Romney, the former Massachusetts governor, shed his reluctance to attack Gingrich, the former House speaker, unleashing hard-hitting ads on television, sharpening his performance in a pair of debates and deploying surrogates to the edges of Gingrich's own campaign appearances, all in hopes of unnerving him.
Restore our Future, an outside group supporting Romney, accounted for about $8.8 million in the ad wars, and the candidate and the "super PAC" combined outspent Gingrich and Winning The Future, the organization backing him, by about $15.5 million to $3.3 million, an advantage of nearly 5-1.
Gingrich responded by assailing Romney as a man incapable of telling the truth and vowed to remain in the race until the Republican National Convention next summer. He won the endorsement of campaign dropout Herman Cain and increasingly sought the support of evangelicals and tea party advocates, a former House speaker running as the anti-establishment insurgent of the party he once helped lead.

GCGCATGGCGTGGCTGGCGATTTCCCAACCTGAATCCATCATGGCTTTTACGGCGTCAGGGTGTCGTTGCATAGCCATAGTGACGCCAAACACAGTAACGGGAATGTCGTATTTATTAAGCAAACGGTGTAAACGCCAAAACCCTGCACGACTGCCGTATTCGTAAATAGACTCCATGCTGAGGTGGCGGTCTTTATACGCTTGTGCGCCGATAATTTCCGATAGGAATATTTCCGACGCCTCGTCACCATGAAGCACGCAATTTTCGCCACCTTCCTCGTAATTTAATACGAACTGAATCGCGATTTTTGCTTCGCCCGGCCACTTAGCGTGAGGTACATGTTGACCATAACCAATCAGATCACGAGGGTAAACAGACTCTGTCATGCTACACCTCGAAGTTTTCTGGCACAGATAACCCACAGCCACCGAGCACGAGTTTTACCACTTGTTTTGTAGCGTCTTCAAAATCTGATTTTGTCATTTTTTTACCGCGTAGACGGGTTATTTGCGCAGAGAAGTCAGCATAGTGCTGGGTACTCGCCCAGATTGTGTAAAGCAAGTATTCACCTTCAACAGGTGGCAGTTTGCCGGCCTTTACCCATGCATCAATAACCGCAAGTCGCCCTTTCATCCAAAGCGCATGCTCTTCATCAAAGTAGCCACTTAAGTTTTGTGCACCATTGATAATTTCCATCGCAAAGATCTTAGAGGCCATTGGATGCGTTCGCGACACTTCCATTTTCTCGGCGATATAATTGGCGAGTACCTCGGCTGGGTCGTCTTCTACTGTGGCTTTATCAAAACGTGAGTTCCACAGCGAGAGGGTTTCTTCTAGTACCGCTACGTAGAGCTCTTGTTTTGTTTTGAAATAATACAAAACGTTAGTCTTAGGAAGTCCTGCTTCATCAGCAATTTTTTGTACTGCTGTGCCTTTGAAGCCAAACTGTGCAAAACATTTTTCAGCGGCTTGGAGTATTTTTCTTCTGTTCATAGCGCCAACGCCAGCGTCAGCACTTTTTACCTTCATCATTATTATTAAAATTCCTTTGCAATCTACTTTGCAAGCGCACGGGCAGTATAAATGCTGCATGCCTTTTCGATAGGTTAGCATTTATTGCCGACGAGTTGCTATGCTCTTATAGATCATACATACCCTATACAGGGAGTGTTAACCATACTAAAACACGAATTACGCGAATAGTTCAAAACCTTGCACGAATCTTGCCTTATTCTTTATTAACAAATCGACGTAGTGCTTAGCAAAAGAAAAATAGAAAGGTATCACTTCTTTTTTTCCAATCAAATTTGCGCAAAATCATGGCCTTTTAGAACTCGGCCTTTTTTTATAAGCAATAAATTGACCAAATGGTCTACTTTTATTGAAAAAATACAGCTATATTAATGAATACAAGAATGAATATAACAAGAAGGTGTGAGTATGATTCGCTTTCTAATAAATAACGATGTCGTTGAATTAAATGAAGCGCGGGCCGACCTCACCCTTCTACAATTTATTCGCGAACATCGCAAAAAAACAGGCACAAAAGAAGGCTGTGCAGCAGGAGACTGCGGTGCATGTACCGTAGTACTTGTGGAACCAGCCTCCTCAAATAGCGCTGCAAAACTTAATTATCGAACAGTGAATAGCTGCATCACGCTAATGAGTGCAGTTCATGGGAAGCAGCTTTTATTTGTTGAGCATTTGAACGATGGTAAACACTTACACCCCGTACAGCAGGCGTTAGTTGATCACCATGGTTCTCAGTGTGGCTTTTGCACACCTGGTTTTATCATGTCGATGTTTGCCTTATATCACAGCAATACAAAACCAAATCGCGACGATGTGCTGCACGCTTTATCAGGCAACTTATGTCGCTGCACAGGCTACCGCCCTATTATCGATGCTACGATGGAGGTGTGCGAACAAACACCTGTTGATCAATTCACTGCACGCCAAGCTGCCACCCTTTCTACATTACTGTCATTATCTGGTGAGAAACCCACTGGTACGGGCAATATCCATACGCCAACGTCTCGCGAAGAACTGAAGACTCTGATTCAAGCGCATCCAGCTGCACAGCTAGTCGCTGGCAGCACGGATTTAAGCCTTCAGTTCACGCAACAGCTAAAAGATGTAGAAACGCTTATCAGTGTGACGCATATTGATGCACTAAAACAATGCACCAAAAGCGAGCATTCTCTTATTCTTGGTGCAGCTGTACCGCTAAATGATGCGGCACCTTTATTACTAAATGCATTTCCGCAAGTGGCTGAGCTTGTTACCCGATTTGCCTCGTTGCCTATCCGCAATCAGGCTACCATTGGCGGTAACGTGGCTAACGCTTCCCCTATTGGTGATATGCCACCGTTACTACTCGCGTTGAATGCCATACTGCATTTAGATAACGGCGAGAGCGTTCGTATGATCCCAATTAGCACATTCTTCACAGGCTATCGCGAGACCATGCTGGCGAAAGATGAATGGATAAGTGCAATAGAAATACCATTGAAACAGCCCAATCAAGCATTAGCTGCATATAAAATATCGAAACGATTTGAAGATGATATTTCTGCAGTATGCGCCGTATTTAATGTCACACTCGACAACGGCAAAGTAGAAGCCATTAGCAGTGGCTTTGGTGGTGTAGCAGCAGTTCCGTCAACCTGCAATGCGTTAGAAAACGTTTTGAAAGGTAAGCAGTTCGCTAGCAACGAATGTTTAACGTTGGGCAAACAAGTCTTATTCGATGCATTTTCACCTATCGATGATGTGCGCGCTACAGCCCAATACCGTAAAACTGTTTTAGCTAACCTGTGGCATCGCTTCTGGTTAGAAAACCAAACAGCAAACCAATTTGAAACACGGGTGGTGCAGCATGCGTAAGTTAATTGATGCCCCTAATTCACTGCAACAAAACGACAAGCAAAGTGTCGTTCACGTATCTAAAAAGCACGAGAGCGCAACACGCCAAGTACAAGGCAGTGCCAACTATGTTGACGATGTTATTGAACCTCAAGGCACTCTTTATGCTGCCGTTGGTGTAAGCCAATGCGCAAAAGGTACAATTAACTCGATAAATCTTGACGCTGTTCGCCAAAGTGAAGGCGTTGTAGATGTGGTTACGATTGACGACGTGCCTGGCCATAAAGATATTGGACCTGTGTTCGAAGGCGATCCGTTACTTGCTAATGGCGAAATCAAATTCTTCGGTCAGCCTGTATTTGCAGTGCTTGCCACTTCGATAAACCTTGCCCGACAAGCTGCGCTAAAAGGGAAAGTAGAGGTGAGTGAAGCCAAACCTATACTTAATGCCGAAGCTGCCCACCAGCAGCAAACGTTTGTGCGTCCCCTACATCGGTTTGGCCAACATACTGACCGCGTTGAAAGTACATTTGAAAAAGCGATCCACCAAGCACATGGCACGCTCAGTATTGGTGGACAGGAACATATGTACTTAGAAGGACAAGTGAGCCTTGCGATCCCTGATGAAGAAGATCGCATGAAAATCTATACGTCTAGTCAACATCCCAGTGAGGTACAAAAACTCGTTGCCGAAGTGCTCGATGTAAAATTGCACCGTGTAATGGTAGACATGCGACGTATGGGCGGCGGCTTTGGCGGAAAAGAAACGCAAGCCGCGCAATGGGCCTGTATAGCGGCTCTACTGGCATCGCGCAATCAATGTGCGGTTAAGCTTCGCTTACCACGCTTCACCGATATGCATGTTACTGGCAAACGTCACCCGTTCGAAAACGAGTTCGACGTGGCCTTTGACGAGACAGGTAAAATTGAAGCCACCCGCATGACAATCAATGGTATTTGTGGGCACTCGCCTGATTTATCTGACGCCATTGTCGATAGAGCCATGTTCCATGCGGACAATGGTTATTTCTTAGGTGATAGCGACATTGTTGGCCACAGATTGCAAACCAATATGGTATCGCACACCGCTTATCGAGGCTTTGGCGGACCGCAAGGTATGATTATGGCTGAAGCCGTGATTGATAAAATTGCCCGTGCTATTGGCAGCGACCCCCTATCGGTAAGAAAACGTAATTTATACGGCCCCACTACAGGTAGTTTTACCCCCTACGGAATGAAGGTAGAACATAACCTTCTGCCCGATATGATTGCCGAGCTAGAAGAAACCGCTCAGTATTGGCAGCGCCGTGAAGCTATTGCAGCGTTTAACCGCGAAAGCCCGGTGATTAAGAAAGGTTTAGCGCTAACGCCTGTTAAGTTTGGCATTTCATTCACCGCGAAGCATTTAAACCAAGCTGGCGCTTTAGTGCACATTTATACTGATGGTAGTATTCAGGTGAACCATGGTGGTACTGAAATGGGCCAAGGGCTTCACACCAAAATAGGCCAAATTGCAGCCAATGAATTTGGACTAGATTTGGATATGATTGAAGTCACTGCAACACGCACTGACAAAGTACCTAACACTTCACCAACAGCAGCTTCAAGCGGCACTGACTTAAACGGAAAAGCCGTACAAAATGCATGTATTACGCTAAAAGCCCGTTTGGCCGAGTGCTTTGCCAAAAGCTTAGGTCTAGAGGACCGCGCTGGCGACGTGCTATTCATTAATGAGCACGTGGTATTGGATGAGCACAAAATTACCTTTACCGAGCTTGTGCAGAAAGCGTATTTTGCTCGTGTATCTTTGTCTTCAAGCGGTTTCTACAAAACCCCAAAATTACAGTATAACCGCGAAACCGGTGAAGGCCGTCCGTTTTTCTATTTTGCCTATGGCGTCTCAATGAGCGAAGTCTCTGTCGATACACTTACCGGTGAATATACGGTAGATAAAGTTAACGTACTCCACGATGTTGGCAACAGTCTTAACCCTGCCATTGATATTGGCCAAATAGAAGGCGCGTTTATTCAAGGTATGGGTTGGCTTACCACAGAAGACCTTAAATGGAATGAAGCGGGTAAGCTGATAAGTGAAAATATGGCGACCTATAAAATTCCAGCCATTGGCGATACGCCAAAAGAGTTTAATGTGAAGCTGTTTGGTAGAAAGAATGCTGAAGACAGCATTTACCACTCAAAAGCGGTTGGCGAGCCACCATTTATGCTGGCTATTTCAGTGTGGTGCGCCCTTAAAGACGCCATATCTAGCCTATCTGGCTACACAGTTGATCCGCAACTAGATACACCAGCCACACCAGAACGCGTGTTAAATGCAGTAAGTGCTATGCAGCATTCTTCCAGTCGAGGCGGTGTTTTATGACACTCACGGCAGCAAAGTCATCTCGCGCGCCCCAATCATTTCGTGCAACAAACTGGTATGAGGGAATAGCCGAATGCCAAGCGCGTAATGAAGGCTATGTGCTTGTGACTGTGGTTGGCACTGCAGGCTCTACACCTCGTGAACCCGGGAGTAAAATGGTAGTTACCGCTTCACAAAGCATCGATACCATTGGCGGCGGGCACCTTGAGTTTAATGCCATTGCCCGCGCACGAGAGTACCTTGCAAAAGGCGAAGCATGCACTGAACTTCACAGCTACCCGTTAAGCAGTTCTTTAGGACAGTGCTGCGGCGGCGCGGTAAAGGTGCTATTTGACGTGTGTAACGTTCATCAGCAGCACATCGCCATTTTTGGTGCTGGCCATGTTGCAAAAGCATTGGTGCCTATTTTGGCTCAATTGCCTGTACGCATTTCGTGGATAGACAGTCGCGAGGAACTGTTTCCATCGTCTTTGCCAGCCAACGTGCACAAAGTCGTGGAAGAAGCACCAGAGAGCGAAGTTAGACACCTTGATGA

Bombarded by harsh television advertising, some Floridians said they had soured on both candidates.
"The dirty ads really turned me off on Mitt Romney," said Dorothy Anderson, of Pinellas Park, adding she was voting for Gingrich. She said of Romney, "In fact if he gets the nomination, I probably won't vote for him."
At the same polling place, Romney supporter Curtis Dempsey expressed similar feelings but about Gingrich. "The only thing Newt Gingrich has to offer is a big mouth," he said.